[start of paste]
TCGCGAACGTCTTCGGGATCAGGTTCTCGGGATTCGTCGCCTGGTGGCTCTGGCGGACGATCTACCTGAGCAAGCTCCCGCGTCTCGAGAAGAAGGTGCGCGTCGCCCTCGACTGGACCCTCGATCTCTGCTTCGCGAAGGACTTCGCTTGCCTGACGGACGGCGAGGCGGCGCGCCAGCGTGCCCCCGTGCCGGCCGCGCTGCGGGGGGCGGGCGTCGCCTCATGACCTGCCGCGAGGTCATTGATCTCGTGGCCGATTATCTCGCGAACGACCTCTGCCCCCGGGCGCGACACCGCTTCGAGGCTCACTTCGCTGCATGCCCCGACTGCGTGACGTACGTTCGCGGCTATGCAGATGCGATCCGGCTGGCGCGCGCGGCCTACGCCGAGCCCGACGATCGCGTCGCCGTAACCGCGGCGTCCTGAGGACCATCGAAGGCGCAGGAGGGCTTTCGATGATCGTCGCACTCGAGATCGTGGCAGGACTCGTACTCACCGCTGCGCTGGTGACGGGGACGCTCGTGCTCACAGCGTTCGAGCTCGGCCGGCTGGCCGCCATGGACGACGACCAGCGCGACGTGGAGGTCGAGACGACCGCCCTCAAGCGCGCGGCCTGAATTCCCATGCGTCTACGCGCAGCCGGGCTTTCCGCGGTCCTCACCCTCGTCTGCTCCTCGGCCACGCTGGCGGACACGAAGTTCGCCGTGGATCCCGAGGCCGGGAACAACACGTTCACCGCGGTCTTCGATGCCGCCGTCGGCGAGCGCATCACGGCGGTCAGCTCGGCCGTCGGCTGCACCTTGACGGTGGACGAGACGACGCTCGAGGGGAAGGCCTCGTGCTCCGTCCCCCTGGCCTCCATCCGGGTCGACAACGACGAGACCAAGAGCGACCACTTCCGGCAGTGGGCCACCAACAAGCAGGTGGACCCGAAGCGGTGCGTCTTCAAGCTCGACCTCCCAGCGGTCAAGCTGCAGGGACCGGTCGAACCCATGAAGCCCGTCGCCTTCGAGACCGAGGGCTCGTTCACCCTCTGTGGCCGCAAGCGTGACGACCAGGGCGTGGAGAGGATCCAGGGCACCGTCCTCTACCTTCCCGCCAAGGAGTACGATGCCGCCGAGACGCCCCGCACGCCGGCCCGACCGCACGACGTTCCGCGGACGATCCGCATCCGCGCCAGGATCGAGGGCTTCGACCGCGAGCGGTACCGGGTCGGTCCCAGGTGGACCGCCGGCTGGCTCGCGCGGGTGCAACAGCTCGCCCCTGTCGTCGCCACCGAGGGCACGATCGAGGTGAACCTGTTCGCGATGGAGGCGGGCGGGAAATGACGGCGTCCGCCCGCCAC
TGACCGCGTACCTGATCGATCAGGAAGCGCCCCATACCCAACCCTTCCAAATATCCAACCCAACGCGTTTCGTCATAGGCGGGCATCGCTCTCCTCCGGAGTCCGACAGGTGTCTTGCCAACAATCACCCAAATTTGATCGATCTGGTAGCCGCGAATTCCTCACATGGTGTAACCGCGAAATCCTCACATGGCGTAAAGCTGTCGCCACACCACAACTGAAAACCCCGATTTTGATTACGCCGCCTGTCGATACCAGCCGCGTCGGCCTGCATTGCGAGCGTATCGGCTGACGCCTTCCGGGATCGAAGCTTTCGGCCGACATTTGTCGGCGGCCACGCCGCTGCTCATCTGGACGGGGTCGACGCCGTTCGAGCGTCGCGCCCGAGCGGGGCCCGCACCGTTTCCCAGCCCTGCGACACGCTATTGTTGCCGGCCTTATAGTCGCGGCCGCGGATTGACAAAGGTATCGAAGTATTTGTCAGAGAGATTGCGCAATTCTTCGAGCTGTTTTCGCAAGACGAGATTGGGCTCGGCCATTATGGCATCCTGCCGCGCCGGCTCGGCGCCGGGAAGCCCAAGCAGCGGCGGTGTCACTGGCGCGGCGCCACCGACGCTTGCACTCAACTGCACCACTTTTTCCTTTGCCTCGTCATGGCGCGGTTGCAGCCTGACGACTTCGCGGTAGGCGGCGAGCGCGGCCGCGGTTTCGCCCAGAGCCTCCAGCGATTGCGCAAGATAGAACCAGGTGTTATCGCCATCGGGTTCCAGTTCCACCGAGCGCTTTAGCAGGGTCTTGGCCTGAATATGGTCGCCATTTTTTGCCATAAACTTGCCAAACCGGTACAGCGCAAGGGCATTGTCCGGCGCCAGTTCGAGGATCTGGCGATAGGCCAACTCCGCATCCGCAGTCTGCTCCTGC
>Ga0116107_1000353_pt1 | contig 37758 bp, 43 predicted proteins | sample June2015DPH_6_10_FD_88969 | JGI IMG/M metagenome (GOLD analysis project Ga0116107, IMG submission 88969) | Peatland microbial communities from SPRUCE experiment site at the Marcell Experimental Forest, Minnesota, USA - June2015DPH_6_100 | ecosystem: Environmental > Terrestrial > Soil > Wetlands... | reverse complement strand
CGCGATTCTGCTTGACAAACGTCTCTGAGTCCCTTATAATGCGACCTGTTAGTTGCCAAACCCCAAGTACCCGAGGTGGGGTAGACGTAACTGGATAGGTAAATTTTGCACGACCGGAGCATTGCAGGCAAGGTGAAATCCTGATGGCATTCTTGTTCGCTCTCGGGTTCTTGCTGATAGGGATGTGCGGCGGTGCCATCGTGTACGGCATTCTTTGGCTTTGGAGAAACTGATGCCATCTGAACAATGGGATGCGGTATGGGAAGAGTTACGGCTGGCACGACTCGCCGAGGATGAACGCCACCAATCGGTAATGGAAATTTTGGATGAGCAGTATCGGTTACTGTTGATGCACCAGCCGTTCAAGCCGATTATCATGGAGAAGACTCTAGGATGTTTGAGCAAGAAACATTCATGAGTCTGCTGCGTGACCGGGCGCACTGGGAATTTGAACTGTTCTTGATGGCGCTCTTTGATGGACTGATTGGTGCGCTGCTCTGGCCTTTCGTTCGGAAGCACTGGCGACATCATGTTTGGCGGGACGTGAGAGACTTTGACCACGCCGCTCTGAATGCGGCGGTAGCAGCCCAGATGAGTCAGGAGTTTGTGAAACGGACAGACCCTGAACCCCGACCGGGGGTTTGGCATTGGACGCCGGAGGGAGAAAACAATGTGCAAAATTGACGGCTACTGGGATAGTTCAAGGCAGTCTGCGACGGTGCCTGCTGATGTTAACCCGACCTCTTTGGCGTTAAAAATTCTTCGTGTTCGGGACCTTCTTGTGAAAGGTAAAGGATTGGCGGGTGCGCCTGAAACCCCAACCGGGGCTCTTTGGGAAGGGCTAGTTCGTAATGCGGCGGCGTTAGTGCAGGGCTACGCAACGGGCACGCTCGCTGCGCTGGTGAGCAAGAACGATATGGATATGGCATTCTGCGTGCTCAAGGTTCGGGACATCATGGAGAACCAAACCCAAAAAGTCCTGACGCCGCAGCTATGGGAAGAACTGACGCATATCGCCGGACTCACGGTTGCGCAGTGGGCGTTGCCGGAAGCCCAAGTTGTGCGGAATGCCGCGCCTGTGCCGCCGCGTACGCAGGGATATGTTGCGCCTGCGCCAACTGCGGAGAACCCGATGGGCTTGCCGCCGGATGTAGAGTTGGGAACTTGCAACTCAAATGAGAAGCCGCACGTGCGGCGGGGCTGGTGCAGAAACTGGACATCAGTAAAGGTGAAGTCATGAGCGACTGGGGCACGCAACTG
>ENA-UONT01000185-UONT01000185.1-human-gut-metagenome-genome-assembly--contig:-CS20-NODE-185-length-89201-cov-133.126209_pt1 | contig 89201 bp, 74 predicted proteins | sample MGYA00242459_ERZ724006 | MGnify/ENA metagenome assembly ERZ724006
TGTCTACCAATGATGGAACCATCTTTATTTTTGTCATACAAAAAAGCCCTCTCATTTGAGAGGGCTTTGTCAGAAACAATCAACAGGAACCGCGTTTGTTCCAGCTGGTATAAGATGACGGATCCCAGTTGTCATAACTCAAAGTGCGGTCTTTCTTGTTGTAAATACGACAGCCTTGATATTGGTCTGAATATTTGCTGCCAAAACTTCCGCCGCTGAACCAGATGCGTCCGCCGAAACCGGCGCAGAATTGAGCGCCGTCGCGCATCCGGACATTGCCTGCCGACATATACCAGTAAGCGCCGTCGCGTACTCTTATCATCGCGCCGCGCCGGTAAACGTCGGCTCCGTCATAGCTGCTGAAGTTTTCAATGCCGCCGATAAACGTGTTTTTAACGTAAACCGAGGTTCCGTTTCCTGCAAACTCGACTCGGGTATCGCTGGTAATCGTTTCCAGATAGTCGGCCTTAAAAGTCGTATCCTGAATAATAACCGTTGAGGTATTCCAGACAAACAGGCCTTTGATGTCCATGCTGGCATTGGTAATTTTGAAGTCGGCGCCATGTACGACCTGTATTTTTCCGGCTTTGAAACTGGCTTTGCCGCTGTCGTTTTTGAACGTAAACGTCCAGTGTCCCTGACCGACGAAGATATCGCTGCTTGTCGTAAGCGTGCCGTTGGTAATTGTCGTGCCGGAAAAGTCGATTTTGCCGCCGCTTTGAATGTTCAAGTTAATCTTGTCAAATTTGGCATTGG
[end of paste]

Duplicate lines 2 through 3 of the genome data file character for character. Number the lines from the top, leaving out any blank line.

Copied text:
TGACCGCGTACCTGATCGATCAGGAAGCGCCCCATACCCAACCCTTCCAAATATCCAACCCAACGCGTTTCGTCATAGGCGGGCATCGCTCTCCTCCGGAGTCCGACAGGTGTCTTGCCAACAATCACCCAAATTTGATCGATCTGGTAGCCGCGAATTCCTCACATGGTGTAACCGCGAAATCCTCACATGGCGTAAAGCTGTCGCCACACCACAACTGAAAACCCCGATTTTGATTACGCCGCCTGTCGATACCAGCCGCGTCGGCCTGCATTGCGAGCGTATCGGCTGACGCCTTCCGGGATCGAAGCTTTCGGCCGACATTTGTCGGCGGCCACGCCGCTGCTCATCTGGACGGGGTCGACGCCGTTCGAGCGTCGCGCCCGAGCGGGGCCCGCACCGTTTCCCAGCCCTGCGACACGCTATTGTTGCCGGCCTTATAGTCGCGGCCGCGGATTGACAAAGGTATCGAAGTATTTGTCAGAGAGATTGCGCAATTCTTCGAGCTGTTTTCGCAAGACGAGATTGGGCTCGGCCATTATGGCATCCTGCCGCGCCGGCTCGGCGCCGGGAAGCCCAAGCAGCGGCGGTGTCACTGGCGCGGCGCCACCGACGCTTGCACTCAACTGCACCACTTTTTCCTTTGCCTCGTCATGGCGCGGTTGCAGCCTGACGACTTCGCGGTAGGCGGCGAGCGCGGCCGCGGTTTCGCCCAGAGCCTCCAGCGATTGCGCAAGATAGAACCAGGTGTTATCGCCATCGGGTTCCAGTTCCACCGAGCGCTTTAGCAGGGTCTTGGCCTGAATATGGTCGCCATTTTTTGCCATAAACTTGCCAAACCGGTACAGCGCAAGGGCATTGTCCGGCGCCAGTTCGAGGATCTGGCGATAGGCCAACTCCGCATCCGCAGTCTGCTCCTGC
>Ga0116107_1000353_pt1 | contig 37758 bp, 43 predicted proteins | sample June2015DPH_6_10_FD_88969 | JGI IMG/M metagenome (GOLD analysis project Ga0116107, IMG submission 88969) | Peatland microbial communities from SPRUCE experiment site at the Marcell Experimental Forest, Minnesota, USA - June2015DPH_6_100 | ecosystem: Environmental > Terrestrial > Soil > Wetlands... | reverse complement strand